« Reply #341 on: June 06, 2010, 09:25:27 PM »
Okay, Pinocchio and Gepetto wanted to help me with the Mackís clone, again today.  I asked them if they are willing to help today and guess what they said!  No, we just want to watch.  Well...I had to do something about that, since they also want this pizza to turn into a Mackís clone.  I said since they only wanted to watch I am going to pick the song today and also have a clone Pinocchio join me, since he was willing to help.  Clone Pinocchio and I picked the song today. Maybe all this will help, but again, maybe not.



I mixed the clone dough earlier this morning to try and simulate how the dough might be made in the morning and used some time during the day or possibly the next day. 

This is the formula I used.


Flour (100%):    284.47 g  |  10.03 oz | 0.63 lbs
Water (55%):      156.46 g  |  5.52 oz | 0.34 lbs
IDY (0.35%):      1 g | 0.04 oz | 0 lbs | 0.33 tsp | 0.11 tbsp
Salt (2%):                 5.69 g | 0.2 oz | 0.01 lbs | 1.19 tsp | 0.4 tbsp
Olive Oil (6%):    17.07 g | 0.6 oz | 0.04 lbs | 3.79 tsp | 1.26 tbsp
Sugar (2%):                   5.69 g | 0.2 oz | 0.01 lbs | 1.43 tsp | 0.48 tbsp
Total (165.35%):     470.37 g | 16.59 oz | 1.04 lbs | TF = 0.08252

For this attempt, I increased the yeast, oil, and sugar.  I forgot to add a bowl residue, but got the bowl fairly clean.

The flour was sifted and the dough was mixed by hand.  I left the dough sit on the counter for an hour before putting it into the refrigerator.  I took the dough ball out of the refrigerator today at 4:00 pm. and left it warm up for until I just made the pie about an hour ago.  I didnít want to let the dough out that long, but other things preoccupied me. 

Seems like there is always a problem with something I try.  O well, I did weigh the dough ball and it weighed 1.01 lb.  I also weighed the Beiry Mild White Cheddar and it was 6 oz.  I weighed the Gangi sauce and it weighed, 7 oz.  I pressed hard on the skin and it opened nicely.  I then got the cheese I had grated out of the refrigerator and started to put the first layer on the pizza.  I donít know why, but the grated white cheddar wanted to stick together.  Next the Gangi sauce.  I started to put it on the pizza and realized I forgot to add water to thin it down.  Well no use adding water now, because I already started.  I had to weigh out another 1 oz. of sauce.  That is the reason the sauce looks so thick and blotchy.  I sprinkled the remainder of the cheese over the pie.  My big peel at market was left on top of my oven and Friday when I went to market, it must have rained and came down my vent.  Well the peel was warped, so I thought I would bring it home and try to get it straightened out and also use it today.  I loaded the pie onto the pizza stone.  After it started to bake, I looked though the window of the oven.  Low and behold there were big bubbles just forming on the one side of the pizza.  Quick grab the fork.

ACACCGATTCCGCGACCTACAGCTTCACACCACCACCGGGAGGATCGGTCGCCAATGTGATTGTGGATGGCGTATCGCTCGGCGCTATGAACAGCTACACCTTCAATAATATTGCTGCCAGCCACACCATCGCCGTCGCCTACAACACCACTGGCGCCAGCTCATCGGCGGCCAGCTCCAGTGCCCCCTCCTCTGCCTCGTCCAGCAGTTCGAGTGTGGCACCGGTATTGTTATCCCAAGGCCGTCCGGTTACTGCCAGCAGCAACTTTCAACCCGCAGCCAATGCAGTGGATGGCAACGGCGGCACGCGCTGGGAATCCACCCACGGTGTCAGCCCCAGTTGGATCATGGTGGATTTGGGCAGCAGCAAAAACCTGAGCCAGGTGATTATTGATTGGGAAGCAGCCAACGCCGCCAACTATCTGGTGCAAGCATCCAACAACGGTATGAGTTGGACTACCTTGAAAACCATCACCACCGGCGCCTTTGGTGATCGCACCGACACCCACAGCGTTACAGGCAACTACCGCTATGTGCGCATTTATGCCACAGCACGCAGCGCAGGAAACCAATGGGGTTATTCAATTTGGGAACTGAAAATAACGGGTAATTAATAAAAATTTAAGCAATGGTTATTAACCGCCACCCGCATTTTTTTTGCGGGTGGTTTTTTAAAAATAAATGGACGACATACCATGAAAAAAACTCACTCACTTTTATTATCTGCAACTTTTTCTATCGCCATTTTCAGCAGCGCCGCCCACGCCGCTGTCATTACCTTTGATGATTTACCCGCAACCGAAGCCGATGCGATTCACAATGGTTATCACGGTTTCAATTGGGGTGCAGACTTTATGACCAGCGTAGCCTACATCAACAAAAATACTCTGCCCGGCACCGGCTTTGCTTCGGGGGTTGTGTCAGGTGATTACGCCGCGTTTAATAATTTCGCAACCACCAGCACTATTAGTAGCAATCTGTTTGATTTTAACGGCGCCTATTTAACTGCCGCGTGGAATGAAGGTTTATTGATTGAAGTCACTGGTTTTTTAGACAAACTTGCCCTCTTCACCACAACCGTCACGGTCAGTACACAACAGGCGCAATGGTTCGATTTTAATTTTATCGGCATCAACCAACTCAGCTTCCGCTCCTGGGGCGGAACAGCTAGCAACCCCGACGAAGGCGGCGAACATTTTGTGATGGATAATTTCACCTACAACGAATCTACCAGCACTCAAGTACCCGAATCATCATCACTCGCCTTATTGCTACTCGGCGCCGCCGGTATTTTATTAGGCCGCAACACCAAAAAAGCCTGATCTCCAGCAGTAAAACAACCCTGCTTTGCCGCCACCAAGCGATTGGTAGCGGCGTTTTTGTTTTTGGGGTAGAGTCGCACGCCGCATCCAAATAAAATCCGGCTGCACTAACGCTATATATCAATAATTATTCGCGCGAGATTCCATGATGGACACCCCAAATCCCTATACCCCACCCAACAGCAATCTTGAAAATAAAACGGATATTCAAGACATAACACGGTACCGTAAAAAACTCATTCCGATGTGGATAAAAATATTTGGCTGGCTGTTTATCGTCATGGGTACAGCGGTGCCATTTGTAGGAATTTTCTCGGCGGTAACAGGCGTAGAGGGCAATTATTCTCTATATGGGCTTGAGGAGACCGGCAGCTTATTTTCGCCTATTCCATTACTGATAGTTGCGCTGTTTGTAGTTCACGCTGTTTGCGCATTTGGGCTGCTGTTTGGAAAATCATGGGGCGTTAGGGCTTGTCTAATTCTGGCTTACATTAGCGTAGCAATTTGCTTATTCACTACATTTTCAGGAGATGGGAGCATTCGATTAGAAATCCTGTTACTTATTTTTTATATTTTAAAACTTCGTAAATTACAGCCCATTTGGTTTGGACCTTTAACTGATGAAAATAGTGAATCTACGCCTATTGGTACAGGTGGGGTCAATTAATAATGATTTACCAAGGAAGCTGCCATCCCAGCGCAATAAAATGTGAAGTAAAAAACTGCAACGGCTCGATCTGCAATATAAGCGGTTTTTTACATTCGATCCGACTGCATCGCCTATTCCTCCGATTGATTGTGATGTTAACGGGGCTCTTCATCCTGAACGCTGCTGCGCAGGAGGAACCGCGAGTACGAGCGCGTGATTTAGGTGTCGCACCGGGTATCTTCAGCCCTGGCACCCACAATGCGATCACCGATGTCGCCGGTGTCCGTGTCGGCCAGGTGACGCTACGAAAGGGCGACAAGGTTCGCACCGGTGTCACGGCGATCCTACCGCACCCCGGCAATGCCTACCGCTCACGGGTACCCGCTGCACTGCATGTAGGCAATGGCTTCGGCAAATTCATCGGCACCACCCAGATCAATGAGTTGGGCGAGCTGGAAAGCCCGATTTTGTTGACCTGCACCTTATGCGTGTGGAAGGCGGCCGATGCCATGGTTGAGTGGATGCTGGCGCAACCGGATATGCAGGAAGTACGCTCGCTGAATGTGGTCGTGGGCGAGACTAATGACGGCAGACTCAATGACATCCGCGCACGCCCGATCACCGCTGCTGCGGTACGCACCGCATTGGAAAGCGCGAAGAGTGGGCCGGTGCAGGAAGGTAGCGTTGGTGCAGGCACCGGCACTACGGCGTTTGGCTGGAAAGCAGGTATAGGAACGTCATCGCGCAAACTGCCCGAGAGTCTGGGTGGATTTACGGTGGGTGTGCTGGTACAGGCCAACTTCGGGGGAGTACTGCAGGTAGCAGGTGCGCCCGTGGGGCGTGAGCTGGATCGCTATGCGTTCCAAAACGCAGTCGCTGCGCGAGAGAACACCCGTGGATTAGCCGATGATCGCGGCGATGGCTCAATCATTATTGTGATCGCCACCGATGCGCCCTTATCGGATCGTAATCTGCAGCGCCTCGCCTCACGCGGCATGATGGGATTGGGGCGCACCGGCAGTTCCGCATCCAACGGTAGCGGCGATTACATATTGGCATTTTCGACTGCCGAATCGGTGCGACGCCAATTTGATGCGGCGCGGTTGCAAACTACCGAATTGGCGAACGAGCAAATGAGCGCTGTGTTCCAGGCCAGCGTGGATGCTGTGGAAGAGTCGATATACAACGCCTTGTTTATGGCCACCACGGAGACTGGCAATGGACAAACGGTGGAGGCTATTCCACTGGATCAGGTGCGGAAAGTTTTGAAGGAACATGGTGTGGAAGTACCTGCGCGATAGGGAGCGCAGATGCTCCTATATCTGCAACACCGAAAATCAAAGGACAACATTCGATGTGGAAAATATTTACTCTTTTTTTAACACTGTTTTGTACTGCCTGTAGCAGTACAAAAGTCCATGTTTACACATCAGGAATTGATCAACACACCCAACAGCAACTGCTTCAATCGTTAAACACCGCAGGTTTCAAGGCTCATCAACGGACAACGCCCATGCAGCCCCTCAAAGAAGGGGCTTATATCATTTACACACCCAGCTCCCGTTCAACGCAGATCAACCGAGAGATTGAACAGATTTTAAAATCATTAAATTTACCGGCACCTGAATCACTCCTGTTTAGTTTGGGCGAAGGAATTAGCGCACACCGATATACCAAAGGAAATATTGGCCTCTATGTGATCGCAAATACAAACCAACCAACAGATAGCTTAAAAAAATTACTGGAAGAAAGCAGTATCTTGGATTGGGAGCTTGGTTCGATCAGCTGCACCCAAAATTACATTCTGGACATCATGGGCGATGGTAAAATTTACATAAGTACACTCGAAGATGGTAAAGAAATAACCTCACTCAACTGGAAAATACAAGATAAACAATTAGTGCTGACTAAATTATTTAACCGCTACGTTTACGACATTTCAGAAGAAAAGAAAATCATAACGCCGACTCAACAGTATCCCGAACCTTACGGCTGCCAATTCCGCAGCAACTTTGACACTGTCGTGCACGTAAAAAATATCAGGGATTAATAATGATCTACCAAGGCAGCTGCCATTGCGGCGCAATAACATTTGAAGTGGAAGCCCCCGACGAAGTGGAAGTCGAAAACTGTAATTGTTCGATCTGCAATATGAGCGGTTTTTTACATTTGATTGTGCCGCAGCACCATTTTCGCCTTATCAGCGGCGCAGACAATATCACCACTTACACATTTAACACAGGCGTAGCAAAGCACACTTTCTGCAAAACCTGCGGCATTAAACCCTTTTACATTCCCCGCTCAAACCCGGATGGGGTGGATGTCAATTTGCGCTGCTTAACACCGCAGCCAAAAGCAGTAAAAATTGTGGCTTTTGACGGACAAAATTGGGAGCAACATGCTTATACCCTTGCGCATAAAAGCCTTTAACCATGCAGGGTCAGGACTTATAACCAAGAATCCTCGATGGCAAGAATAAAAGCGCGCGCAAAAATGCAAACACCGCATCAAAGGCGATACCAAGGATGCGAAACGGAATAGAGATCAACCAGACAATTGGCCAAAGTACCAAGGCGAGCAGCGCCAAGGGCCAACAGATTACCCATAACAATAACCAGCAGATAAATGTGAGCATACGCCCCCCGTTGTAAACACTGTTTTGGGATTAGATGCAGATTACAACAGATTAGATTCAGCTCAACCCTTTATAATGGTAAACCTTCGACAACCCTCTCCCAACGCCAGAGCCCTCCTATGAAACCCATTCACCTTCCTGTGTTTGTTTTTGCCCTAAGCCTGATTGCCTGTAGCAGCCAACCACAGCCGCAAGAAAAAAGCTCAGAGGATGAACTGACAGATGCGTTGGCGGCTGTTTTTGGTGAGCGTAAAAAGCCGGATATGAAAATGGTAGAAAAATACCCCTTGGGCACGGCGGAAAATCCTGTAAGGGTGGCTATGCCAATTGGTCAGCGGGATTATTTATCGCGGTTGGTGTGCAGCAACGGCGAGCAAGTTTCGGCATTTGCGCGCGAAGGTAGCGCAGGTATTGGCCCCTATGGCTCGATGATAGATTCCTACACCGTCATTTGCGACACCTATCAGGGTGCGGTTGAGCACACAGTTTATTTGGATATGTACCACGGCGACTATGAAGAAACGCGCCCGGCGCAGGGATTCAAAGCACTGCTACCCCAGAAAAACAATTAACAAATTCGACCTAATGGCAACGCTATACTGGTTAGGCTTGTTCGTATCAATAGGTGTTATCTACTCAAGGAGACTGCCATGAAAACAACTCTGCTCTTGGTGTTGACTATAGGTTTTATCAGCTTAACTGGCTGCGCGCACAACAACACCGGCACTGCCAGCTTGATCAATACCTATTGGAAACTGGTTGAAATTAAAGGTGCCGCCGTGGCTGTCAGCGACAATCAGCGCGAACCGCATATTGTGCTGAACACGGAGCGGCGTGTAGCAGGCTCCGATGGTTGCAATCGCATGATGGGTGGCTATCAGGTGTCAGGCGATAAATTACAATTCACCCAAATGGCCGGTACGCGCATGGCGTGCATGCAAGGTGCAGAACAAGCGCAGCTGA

When the pie was almost finished baking, I remembered I forgot to rig up some way to weigh the baked pizza.  Well I tried different ways and none of them were working with my metal peel in combination with something else. Quick check the pie again.  It was finished, but I still didnít have my metal peel and something else to weigh the pie.  Until I found something the pie was a little overbaked.  The freshly baked pie weighed 1.69 lb.  Some of the cheese dripped off the side of the baking stone, again.

I even had my beachfront property I purchased in Wildwood to help.

O well, just another day in pizza making.

Norma


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Re: NJ Boardwalk Pizza
« Reply #342 on: June 06, 2010, 09:27:13 PM »
more pictures

Norma

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Re: NJ Boardwalk Pizza
« Reply #343 on: June 06, 2010, 09:30:57 PM »
2 more pictures..said file size too large  :-\

Norma

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Re: NJ Boardwalk Pizza
« Reply #344 on: June 06, 2010, 09:32:17 PM »
last two pictures

Norma

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Re: NJ Boardwalk Pizza
« Reply #345 on: June 06, 2010, 10:04:25 PM »
Norma,

I think you very nicely captured the Mack's look of the rim and bottom crust. Also, it appears that your unbaked pizza weight was in line with what I calculated using the numbers for my last 18" pizza. Based on your before and after weight numbers (30.16 ounces and 27.04 ounces, respectively), the weight loss was about 10.3%.

How did you like the pizza? And do you have any other assessments or observations?